The ongoing tiff between Google and the Internet control authorities in China’s Communist Party-dominated government have uncorked a Pandora’s Box of security, free speech and corporate espionage issues. But there are also larger issues around security and Internet governance in general.
Latest from Dana Gardner
I have had it with credit cards, banks, mutual fund companies, PayPal, debit cards, MasterCard and Visa. As far as I'm concerned they are all fired. They do a lousy job, have suspect security, charge too much, stiff you with hidden fees and raise their rates whenever they want.
Cast Iron Systems and Google have teamed up to overcome one of the biggest hurdles to cloud computing and software as a service (SaaS) in the enterprise -- concerns over data security.Cast Iron for Google Apps, which was announced today, includes the Google Secure Data Connection, enabling the encrypted exchange of data between a company's enterprise applications and Google's cloud offerings.
Clearly, the great promise of the Google phone platform is aimed more at an ISP mentality, where they make money on how we provision or enable new services or applications. ... the traditional carrier is a more connection-based business model. You pay for connection. This model will clearly evolve to be some sort of internet model, which today is typically an ad revenue-share model. That’s how I see OHA will play out over time. We’re going to have to adopt or embrace an ad revenue-share model.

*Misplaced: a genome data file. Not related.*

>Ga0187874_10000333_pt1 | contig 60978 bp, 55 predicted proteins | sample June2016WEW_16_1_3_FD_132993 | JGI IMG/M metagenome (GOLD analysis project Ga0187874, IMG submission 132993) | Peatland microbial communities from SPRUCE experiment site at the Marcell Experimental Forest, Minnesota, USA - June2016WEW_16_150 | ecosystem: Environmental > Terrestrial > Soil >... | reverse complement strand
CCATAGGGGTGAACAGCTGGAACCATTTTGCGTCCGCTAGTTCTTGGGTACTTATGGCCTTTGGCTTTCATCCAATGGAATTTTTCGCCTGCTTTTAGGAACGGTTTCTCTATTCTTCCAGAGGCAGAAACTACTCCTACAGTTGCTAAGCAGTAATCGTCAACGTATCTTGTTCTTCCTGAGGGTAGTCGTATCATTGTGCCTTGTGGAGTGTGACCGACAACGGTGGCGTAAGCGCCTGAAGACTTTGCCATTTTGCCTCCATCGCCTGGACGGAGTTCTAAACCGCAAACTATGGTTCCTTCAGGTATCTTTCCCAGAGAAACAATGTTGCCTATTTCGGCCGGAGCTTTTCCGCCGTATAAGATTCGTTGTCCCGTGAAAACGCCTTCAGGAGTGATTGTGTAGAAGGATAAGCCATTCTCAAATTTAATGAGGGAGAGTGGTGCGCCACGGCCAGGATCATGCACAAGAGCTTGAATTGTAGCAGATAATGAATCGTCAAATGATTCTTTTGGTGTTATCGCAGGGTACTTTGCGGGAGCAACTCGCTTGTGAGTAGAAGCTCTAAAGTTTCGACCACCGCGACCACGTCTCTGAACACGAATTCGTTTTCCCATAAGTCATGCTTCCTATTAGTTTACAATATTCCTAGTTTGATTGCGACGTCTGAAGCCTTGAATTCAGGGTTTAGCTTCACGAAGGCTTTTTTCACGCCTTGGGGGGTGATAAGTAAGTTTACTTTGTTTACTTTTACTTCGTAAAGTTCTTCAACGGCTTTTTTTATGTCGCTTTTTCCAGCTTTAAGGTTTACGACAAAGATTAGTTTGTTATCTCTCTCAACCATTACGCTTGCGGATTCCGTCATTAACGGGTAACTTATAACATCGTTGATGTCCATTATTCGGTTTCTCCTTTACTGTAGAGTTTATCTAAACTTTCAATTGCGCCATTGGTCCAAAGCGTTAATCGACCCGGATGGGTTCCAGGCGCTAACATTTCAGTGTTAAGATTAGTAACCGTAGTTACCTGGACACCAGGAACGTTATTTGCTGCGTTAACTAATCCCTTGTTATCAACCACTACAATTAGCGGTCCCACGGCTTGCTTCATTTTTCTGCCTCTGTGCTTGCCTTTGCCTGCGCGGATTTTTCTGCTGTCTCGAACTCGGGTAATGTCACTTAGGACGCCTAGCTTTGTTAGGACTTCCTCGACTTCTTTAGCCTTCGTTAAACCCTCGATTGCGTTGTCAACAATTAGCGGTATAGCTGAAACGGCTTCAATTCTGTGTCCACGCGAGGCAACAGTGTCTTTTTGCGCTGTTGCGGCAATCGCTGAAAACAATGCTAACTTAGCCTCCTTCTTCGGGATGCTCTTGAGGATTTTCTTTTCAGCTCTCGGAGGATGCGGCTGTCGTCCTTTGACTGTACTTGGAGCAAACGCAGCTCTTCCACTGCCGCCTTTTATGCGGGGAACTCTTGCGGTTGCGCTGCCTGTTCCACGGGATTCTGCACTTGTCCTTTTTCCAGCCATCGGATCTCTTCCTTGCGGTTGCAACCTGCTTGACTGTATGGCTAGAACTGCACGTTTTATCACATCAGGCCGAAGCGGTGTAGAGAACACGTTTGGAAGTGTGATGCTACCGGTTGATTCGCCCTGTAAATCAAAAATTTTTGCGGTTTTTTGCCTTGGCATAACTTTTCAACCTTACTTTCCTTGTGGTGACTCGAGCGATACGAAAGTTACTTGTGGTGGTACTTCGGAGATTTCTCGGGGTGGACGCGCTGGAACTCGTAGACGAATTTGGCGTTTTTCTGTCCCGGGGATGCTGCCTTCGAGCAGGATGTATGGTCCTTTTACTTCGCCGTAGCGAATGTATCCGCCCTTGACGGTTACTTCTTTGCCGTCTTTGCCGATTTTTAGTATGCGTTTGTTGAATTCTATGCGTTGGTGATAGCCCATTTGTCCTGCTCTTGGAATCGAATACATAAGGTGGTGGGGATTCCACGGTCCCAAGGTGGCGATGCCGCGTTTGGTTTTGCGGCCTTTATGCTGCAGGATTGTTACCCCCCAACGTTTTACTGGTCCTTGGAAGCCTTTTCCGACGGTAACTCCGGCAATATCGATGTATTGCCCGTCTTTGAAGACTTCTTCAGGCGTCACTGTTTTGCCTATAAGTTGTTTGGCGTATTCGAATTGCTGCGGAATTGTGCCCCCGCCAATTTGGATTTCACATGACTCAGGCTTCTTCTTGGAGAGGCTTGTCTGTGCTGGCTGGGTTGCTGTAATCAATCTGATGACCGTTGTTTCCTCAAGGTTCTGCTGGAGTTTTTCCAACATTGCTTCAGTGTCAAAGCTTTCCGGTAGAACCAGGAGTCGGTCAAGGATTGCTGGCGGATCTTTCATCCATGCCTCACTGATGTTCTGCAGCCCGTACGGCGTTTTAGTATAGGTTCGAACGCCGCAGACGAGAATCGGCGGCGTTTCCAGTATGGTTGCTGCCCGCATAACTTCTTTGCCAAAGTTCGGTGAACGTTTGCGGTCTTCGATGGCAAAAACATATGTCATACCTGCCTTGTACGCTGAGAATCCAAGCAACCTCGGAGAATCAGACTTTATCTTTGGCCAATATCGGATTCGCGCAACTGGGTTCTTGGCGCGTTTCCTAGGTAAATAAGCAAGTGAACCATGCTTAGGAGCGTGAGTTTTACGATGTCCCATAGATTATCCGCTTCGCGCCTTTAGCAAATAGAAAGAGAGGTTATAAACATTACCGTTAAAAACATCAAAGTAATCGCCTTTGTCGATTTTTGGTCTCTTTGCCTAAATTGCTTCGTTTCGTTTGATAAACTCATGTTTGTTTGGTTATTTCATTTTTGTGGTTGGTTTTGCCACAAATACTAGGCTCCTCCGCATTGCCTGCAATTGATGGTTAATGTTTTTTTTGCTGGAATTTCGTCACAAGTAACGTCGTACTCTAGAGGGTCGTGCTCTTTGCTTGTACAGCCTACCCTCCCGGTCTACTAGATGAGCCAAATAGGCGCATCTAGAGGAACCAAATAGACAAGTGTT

As a result of my success with search-based content relevancy, I was recently asked to contribute to new bog on new marketing strategies, called the Inspire Blog on smartmarketers.com. My debut entry is the first installment of a podcast discussion I recently had with IT media guru Sam Whitmore, founder and editor of Sam Whitmore's Media Survey. The entry makes the case for the power of content in search relevancy. The next installments will deal with how to actually create the content that ranks best.
The beta service amounts to a differnet way of managing information, said Schmidt, an example of yet another Web 2.0 framework service. The story of Web 2.0, he said, is really a transition from an older computing archiecture to the newer fundamental shift known as Web 2.0.
So now I've not done my job as an analyst without a quick ZoomInfo search to "find competitors" whenever I write on companies. It gives me a safety net that I have not missed anything, like a new company emerging in a space. It allows me to quickly develop a market snapshot, with the links to the firms and their leadership. Very powerful.
I’ve heard it said by various knowledgeable people that if Google supported CalDAV in their calendar tomorrow, you’d very quickly see a response from Microsoft.
I would really appreciate some added help here from Google. Can you package this a little for me, please?
There is a massive wave of productivity waiting to be unleashed by the organization or standard effort the makes calendaring truly a group sport!